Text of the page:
The Unbearable Banishment: June 2012

Wednesday, June 27, 2012

When a Man Likes a Woman*

*With apologies to Percy Sledge.

I was scheduled to meet my pal, Jane, at an Irish/Manhattan after-work watering hole. I've known her for many, many years and we like to drink. She almost married a friend of mine. Personally, I think she dodged a bullet. We hang out as often as we can. I cannot tell you how liberating it is to go out drinking with a girl and have absolutely no sexual tension in the room to distract and muck things up. We've never had any sparks between us and because of that or, perhaps, despite it, we've become the bestest of pals. It's a very satisfying friendship. She's got her husband. I've got Mrs. Wife. No problems! It's great! Hombres, if you can pull it off, I highly recommend it. You can say stuff to a girl you're not trying to seduce that you can't say to your guy friends or to a girl who you would like to seduce.

She's a news editor at one of the major networks and is often sent to far-off, sometimes exotic, locals. It's almost always in relation to some kind of disaster, so she's got great stories to tell, although she complains about the constant travel. My work is so boring compared to hers.

The nature of her work often results in last-minute cancellations because she needs to chase a story. It happened a few nights ago. Since I was granted the night off and it was such a pretty evening, instead of rushing back to New Jersey, I went down to the World Financial Center at the southern tip of Manhattan to hear some music. During the summer months, there are dozens of outdoor free concerts littered all over New York. I saw blues musician Angelo M and his trio. It was very satisfying. I love watching an accomplished guitarist play up close. I like to see his fingers dance on the fretboard.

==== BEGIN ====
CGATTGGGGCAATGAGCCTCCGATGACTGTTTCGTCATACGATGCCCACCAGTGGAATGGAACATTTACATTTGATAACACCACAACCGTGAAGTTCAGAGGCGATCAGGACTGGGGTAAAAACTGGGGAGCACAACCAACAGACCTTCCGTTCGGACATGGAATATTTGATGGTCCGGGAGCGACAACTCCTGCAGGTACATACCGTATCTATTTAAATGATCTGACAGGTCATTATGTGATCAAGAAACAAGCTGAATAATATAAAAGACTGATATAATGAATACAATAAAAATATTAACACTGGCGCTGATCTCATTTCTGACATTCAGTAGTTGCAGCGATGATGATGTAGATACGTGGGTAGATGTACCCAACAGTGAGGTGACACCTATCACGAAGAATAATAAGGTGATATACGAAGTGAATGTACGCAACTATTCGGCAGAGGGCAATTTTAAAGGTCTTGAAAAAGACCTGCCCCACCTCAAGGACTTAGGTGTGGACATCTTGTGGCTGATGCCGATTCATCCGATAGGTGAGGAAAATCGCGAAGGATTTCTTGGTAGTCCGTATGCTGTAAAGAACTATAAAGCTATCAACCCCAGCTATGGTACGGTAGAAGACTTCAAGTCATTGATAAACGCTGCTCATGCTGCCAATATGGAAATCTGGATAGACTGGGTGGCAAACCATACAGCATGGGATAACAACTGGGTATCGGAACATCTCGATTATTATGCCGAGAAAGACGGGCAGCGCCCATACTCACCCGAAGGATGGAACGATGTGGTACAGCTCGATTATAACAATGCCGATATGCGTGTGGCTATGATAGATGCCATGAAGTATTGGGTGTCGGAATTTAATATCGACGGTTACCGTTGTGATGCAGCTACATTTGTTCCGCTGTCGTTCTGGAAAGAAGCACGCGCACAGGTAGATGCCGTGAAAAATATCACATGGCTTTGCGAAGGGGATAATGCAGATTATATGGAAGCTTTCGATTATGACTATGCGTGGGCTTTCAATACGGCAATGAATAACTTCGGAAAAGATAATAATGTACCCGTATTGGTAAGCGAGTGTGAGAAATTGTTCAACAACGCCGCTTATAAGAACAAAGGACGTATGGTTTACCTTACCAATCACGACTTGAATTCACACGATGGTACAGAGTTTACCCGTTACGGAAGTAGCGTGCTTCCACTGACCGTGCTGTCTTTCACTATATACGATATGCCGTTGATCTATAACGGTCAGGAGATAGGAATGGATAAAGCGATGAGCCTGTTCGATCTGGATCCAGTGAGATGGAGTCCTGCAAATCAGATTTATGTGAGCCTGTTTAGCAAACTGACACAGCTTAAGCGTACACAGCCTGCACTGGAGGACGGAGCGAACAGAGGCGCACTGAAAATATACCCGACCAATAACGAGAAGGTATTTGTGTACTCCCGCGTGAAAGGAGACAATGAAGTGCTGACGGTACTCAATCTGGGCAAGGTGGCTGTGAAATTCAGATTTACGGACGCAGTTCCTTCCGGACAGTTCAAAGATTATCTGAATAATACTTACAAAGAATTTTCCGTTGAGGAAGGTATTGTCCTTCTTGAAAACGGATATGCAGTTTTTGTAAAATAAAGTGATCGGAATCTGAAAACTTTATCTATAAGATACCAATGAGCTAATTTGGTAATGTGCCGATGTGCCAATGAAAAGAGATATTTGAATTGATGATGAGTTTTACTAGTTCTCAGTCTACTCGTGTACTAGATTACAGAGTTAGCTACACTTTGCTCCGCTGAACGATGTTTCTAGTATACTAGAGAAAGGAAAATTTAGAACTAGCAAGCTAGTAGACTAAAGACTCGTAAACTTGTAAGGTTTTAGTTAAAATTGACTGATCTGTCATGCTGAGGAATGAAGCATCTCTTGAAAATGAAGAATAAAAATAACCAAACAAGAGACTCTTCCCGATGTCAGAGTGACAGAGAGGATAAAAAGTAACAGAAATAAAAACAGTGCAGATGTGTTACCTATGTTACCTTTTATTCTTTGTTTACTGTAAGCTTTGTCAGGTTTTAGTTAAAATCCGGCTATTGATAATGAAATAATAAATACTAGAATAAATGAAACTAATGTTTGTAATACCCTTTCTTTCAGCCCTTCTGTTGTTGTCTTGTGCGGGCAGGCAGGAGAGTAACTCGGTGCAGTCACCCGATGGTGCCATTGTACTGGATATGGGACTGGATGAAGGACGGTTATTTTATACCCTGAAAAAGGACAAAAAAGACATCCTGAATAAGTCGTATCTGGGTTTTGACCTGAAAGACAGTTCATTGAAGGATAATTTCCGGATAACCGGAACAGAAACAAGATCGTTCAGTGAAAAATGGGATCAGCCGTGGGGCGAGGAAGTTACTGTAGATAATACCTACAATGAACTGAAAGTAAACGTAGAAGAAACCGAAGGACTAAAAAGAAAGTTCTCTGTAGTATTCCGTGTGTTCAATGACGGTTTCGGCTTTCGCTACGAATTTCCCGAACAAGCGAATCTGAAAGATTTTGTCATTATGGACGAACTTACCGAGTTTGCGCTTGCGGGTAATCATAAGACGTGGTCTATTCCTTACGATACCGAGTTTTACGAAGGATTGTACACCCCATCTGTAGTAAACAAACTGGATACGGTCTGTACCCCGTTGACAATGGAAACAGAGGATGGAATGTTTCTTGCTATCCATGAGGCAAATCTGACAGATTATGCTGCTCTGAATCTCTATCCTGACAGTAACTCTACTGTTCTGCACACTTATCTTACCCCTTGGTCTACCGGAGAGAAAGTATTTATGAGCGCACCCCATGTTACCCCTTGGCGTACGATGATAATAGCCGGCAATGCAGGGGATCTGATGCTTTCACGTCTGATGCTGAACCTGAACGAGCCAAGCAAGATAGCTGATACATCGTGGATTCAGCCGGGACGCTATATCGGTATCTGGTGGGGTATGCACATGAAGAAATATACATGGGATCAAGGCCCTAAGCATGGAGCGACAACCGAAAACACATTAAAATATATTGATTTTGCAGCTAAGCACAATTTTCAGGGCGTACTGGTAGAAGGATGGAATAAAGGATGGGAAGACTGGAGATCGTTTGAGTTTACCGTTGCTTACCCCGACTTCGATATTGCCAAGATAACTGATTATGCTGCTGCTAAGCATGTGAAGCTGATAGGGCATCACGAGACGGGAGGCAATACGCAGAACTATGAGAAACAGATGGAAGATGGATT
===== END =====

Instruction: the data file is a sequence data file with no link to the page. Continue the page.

Here are some random shots I took of the World Financial Center. Just to compare/contrast, here's what the big glass Atrium looked like immediately after 9/11. What a mess!


I'm happy to report that it's been restored to its original grandeur. I hope you're looking at these through a nice, big, bright monitor.



The construction project peeking out in the center is the new Freedom Tower. Christ, I hate that name. It's too jingoistic for my tastes. It reminds me too much of Freedom Fries. But it's an architectural home run. Wait 'till you see it.


Bonus pic with lovely contrasting angles.


While listening to the music, I bought a couple of tacos and a bottle of beer. Delicioso! I ate them at a little table under a tree, Hudson River to my back, blues solos in front of me. They gave me one of those little packets with a cloth wipe inside for clean-up. I flipped it over and was shocked to see this:


Directions?! Is there someone out there who doesn't realize you need to open the packet and remove the moist towelette? Are they rubbing the packet on their hands wondering why they're not getting any cleaner? I'll bet this wrapper edict was a mandate handed down by some desk monkey in Compliance.

* * *

Ad from last week's Sunday New York Times Book Review:

Two HOT Summer Reads!